The mathematical community is now a rather heterogeneous world. Within it, several different subcommunities and subcultures co-exist whose views on mathematical education sometimes do not agree, sometimes even strongly disagree. So, their relationships are not always as smooth as one would have wished them to be. First of all there is the immensely numerous group of teachers and professors at all levels who are directly responsible for tasks connected with the teaching of those aspects of mathematics which are currently considered the most appropriate ones to be learned. Then there is the large group of mathematicians engaged in the development and application of mathematics as a scientific discipline, either at universities or at other centers, institutions, organisations and companies. In recent times the very complexity of mathematics education has given rise to the emergence of a large group of people who devote themselves to the scientific and scholarly investigation of problems in mathematical education. Of course one could distinguish other groups of people engaged in different tasks within the mathematical community. Such distinctions do not exclude an individual from being members of several different groups at the same time. Many of us are.
Especially at times of transition, reform and lack of clear definitions regarding the best ways to bring about mathematical education, many different points of view related to the diverse situations and problems that mathematical education is confronting do arise, and have to arise. To these differences in view correspond, in a natural way, tensions not only between individuals but also between the different mathematical subcommunities. The life of ICMI, as a commission for mathematics education within the IMU, has been affected in significant ways and extents in the past by such conflicts and tensions, and may continue to be so in the future, unless we are all able to take appropriate measures to counteract them. We are convinced that it will be very important for the future of mathematical education in the whole world that mutual respect and a deep sense of collaboration amongst the different individuals, quarters and subcommunities of mathematics be reached. This should lead to an appropriate and effective balance of influence in the process of taking important decisions. In our view we have not yet reached an ideal state in this respect, and we sincerely hope that the incoming Executive Committee will be able to lead the mathematical community dealing with the problems of education closer to such a state.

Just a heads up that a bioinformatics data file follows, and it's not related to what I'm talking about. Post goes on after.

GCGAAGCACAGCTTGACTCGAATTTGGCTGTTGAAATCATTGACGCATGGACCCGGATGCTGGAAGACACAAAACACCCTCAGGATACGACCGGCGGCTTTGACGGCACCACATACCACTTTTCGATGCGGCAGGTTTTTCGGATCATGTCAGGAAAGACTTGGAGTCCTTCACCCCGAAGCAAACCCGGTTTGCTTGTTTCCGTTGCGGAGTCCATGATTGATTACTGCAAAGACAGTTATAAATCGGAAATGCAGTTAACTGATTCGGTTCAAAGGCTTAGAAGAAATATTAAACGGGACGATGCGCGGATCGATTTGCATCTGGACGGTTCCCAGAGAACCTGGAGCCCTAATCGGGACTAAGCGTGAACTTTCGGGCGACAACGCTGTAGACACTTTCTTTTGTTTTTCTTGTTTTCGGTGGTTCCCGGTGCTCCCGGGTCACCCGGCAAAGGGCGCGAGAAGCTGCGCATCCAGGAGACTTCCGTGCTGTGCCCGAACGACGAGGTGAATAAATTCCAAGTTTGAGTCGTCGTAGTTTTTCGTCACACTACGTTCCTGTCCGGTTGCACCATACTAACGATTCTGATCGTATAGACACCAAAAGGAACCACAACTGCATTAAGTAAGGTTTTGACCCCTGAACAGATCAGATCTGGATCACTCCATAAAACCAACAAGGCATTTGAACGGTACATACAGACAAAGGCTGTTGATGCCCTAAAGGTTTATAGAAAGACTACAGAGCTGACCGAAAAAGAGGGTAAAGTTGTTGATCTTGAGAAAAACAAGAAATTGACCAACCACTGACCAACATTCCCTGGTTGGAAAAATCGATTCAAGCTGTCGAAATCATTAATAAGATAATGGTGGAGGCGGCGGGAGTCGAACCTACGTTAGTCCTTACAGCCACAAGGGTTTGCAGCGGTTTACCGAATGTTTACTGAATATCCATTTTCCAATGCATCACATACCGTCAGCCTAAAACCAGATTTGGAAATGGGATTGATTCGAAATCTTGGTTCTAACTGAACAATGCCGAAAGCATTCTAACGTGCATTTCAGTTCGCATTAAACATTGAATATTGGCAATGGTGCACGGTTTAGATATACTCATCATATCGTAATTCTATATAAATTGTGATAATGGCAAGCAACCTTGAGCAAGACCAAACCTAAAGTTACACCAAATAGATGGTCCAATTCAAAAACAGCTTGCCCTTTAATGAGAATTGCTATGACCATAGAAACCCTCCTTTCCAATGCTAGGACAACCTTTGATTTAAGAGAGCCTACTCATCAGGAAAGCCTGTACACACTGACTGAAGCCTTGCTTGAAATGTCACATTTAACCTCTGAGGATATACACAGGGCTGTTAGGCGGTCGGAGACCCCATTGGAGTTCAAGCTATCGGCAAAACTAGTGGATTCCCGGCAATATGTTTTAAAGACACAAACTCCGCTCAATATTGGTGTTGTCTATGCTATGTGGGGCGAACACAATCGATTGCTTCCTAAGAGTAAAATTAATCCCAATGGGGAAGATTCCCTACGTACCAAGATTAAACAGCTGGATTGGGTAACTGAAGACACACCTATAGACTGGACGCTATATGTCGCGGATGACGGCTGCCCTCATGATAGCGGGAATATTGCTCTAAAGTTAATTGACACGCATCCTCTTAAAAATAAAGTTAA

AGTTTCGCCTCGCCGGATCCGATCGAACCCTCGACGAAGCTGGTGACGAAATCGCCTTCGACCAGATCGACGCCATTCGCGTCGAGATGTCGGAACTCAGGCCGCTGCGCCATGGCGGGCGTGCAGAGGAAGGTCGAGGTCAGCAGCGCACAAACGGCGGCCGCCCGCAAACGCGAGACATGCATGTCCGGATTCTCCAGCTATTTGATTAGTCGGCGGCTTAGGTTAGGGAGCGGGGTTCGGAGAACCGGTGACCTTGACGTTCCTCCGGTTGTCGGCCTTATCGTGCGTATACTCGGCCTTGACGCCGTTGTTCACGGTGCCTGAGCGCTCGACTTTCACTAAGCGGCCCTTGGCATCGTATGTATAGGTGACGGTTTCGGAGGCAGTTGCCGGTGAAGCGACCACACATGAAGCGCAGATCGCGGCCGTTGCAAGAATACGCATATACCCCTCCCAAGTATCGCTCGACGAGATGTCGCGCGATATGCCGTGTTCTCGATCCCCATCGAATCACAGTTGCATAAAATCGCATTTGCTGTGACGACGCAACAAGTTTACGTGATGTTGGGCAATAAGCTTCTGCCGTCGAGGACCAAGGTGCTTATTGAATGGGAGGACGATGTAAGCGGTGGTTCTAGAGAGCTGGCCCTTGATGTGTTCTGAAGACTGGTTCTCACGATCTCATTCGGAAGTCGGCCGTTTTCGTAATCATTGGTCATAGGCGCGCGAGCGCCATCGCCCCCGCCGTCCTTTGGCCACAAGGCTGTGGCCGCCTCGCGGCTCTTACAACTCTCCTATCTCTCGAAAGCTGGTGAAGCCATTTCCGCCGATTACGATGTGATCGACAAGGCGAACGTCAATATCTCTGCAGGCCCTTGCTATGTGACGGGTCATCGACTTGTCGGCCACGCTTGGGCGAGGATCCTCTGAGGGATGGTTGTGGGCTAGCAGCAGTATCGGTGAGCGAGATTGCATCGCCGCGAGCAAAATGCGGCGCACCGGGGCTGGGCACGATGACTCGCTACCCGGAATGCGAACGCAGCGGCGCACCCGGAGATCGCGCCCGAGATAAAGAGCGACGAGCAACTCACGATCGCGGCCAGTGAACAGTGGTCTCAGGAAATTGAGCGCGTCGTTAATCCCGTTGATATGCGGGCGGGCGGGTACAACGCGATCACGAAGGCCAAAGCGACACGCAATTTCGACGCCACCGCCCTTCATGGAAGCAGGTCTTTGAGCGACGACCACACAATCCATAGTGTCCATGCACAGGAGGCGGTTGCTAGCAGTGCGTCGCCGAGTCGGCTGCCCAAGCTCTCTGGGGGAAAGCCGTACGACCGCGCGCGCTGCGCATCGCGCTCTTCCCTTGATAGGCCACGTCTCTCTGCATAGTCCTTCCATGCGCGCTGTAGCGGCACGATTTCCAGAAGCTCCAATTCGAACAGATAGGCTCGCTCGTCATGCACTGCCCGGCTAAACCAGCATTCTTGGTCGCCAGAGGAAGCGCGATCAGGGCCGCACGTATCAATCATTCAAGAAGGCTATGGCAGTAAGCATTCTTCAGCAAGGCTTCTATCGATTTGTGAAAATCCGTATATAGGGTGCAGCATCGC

As a final and personal remark we, the outgoing President and Secretary, would like to emphasize that for both of us this eight year period of intensive work and dedication has been extremely pleasant and rewarding thanks to, among other things, the high degree of communication and mutual understanding between the two of us. Through our deep and continuous cooperation we have been able to confront many problems and periods of heavy work that could have been too strenuous in other circumstances. We wish for our successors that they will succeed in developing a similarly profund, rewarding and pleasant working community and friendship.
We leave full of confidence that the leadership of ICMI will be in very competent and skillful hands in the next term(s), and we have no doubt that ICMI's course in the future will be extremely fruitful for the whole mathematical community and its subcmmunities.
Miguel de Guzmán, President Mogens Niss, Secretary